Looking for a used, dependable SUV? The 4th-gen Honda CR-V should be your prime choice
Shaun · Jul 6, 2021 11:59 AM
If there’s an SUV that has dominated the Malaysian market, it’s the Honda CR-V. It just ticks so many boxes for so many buyers. Comfort? Check. Practicality? Check. Reliability? Check.
Now that a used fourth-generation Honda CR-V has become more attainable – a quick search will reveal average prices of around RM 60k - 70k – it might be worth considering if you’re looking for more space than what new cars at that price range can offer.
Overview of the 4th-gen Honda CR-V
The 4th-gen Honda CR-V was launched in 2013 with a sole 2.0-litre variant, then the 2.4-litre version joined the range later in the year. The 2.0-litre SOHC i-VTEC engine offers 155 PS/190 Nm of torque whilst the 2.4-litre DOHC unit produces 190 PS/222 Nm.
Both engines are mated to a 5-speed automatic transmission and both are all-wheel drive models. The facelift exercise in 2015 introduced the 2.0-litre 2WD variant at a lower price yet standard features were bumped up, with HID headlights, keyless entry and push start button, Bluetooth connectivity, and powered driver’s seat.
Stability control (VSA), traction control (TCS), and Hill Start Assist come as standard across the range. 2.0-litre variants get four airbags while the 2.4-litre gets 6 airbags.
Which variant should I pick?
Our pick would be the facelifted 2.0-litre 2WD variant, as it has all the necessary features and it’s more fuel efficient than the 4WD counterparts. However, those are understandably more expensive but given that it's newer and packs a higher kit count, we think it’s worth the extra if your budget allows.
What should I look out for?
We’ve spoken to a few owners of the 4th-gen Honda CR-V and we’re happy to report that they are pleased with its reliability. With proper maintenance, it will continue to serve without skipping a beat.
That being said, buying a used car is also like a box of chocolates, you never know what you’re gonna get. For starters, a full service history would be preferrable and it doesn’t have to be from the official service centres, receipts of work done will suffice.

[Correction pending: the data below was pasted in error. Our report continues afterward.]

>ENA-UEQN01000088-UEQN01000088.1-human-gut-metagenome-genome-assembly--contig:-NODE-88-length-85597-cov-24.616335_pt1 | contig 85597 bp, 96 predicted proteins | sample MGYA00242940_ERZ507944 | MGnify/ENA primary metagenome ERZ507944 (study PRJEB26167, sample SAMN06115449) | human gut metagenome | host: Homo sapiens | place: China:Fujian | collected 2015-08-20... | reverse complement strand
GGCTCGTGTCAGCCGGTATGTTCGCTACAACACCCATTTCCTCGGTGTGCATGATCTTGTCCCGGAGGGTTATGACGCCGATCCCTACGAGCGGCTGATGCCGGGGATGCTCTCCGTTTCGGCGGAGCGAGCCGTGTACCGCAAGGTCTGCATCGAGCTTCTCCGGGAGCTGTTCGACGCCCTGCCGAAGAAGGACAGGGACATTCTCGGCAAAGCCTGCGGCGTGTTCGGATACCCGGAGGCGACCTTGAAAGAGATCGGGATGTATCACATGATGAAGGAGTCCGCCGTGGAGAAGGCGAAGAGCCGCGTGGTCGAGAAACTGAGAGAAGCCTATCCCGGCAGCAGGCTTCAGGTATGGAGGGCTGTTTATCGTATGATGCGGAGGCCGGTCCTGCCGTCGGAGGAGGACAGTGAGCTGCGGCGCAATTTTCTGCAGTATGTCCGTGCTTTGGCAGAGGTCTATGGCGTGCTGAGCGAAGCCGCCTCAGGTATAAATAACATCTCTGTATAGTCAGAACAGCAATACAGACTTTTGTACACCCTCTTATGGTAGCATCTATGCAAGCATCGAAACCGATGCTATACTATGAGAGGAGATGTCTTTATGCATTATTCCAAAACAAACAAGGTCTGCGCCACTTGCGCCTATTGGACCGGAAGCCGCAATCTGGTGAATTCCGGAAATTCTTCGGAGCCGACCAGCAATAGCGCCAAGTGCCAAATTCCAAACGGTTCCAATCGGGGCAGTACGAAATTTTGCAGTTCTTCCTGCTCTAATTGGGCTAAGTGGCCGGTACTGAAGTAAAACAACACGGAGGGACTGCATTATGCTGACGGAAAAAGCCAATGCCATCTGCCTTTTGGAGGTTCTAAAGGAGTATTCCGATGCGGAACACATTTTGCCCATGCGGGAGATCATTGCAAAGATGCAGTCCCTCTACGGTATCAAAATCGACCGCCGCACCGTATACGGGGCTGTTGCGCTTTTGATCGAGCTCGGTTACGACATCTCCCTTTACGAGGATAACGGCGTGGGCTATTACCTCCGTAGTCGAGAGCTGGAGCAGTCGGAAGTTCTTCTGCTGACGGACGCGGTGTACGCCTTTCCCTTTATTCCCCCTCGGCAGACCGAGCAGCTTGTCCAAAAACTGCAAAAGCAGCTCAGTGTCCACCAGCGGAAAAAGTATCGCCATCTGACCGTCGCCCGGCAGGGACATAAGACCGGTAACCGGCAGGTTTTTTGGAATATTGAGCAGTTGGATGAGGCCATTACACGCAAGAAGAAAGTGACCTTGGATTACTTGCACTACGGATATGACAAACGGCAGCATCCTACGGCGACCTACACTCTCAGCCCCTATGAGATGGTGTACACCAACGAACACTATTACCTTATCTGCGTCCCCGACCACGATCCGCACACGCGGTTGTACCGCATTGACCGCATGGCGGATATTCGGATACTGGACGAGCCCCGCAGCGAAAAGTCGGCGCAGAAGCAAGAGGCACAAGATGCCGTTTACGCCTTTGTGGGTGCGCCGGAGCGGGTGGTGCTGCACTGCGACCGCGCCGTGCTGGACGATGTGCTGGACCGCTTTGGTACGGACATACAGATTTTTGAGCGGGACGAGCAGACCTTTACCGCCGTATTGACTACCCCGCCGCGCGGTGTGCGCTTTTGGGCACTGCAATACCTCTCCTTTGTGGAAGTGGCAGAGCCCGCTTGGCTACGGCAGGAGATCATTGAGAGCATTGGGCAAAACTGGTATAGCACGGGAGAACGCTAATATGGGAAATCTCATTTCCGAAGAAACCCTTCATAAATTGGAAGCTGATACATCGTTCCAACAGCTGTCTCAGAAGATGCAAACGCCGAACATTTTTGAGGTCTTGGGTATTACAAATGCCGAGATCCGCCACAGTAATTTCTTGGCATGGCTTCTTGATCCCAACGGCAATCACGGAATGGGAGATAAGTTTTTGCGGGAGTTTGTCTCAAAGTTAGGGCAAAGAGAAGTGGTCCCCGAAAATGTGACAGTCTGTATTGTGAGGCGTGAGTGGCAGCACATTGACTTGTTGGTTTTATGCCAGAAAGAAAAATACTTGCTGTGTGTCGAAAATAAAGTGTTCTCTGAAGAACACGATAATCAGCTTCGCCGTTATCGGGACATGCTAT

If there is no service history, then a full check up will be required. It can also suggest that the mileage is possibly tampered. In such cases, you could bring a trusted mechanic along to view it and even request for the car to be checked in a workshop.
Depending on mileage and condition, a number of wear and tear parts will need to be replaced. Suspension parts like absorbers, bushings, mounts can add up to around RM 3,000 depending on where it’s sourced.
Brake pads may need to be replaced, which can be bought for as low as RM 150 from a reputable brand. If the rotors are worn out as well, those would cost in the region of RM 300.
As with any other used car, check all the fluids; not just engine oil, but also every other necessary fluid, including transmission fluid, radiator coolant, and brake fluid.
At the same time, it is a good idea to check and see if the car you're looking at has been in a flood or an accident.
Also, do check if the car was affected in the Takata airbag recall and if the job has been carried out. To do so, head to Honda Malaysia’s website and enter the VIN of the car, which is commonly found at the bottom of the windscreen, doorsill, or near the firewall in the engine bay.
For around RM 60k, the 4th-gen Honda CR-V offers space, comfort and practicality that virtually none of the new cars at that price range are able to provide. With its proven reliability track record, the lack of warranty becomes less daunting.
Bear in mind however, that a C-segment SUV like the Honda CR-V will cost more to maintain than a B-segment car. If you’re prepared for the inevitable wear and tear parts replacement for a used car, then you’re all set for the hunt. May the best unit win.
The quest for automotive knowledge began as soon as the earliest memories. Various sources information, even questionable ones, have been explored including video games, television, magazines, or even internet forums. Still stuck in that rabbit hole.